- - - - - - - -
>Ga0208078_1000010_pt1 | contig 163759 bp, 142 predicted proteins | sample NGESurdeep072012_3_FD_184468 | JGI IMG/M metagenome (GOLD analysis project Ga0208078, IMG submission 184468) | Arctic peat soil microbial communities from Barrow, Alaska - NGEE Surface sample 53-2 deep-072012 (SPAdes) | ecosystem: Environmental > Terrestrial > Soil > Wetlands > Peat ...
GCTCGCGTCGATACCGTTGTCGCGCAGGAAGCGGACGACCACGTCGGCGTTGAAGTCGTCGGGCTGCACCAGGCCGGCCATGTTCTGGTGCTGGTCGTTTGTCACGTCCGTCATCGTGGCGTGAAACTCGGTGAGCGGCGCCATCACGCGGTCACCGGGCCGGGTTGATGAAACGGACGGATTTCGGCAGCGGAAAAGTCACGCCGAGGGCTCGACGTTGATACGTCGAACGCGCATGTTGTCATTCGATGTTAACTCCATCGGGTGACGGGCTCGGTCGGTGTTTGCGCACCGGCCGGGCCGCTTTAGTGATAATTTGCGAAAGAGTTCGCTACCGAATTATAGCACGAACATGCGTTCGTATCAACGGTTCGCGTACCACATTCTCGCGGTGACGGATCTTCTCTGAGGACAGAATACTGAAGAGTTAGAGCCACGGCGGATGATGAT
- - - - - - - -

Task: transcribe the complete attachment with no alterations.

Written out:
>Ga0208078_1000010_pt1 | contig 163759 bp, 142 predicted proteins | sample NGESurdeep072012_3_FD_184468 | JGI IMG/M metagenome (GOLD analysis project Ga0208078, IMG submission 184468) | Arctic peat soil microbial communities from Barrow, Alaska - NGEE Surface sample 53-2 deep-072012 (SPAdes) | ecosystem: Environmental > Terrestrial > Soil > Wetlands > Peat ...
GCTCGCGTCGATACCGTTGTCGCGCAGGAAGCGGACGACCACGTCGGCGTTGAAGTCGTCGGGCTGCACCAGGCCGGCCATGTTCTGGTGCTGGTCGTTTGTCACGTCCGTCATCGTGGCGTGAAACTCGGTGAGCGGCGCCATCACGCGGTCACCGGGCCGGGTTGATGAAACGGACGGATTTCGGCAGCGGAAAAGTCACGCCGAGGGCTCGACGTTGATACGTCGAACGCGCATGTTGTCATTCGATGTTAACTCCATCGGGTGACGGGCTCGGTCGGTGTTTGCGCACCGGCCGGGCCGCTTTAGTGATAATTTGCGAAAGAGTTCGCTACCGAATTATAGCACGAACATGCGTTCGTATCAACGGTTCGCGTACCACATTCTCGCGGTGACGGATCTTCTCTGAGGACAGAATACTGAAGAGTTAGAGCCACGGCGGATGATGAT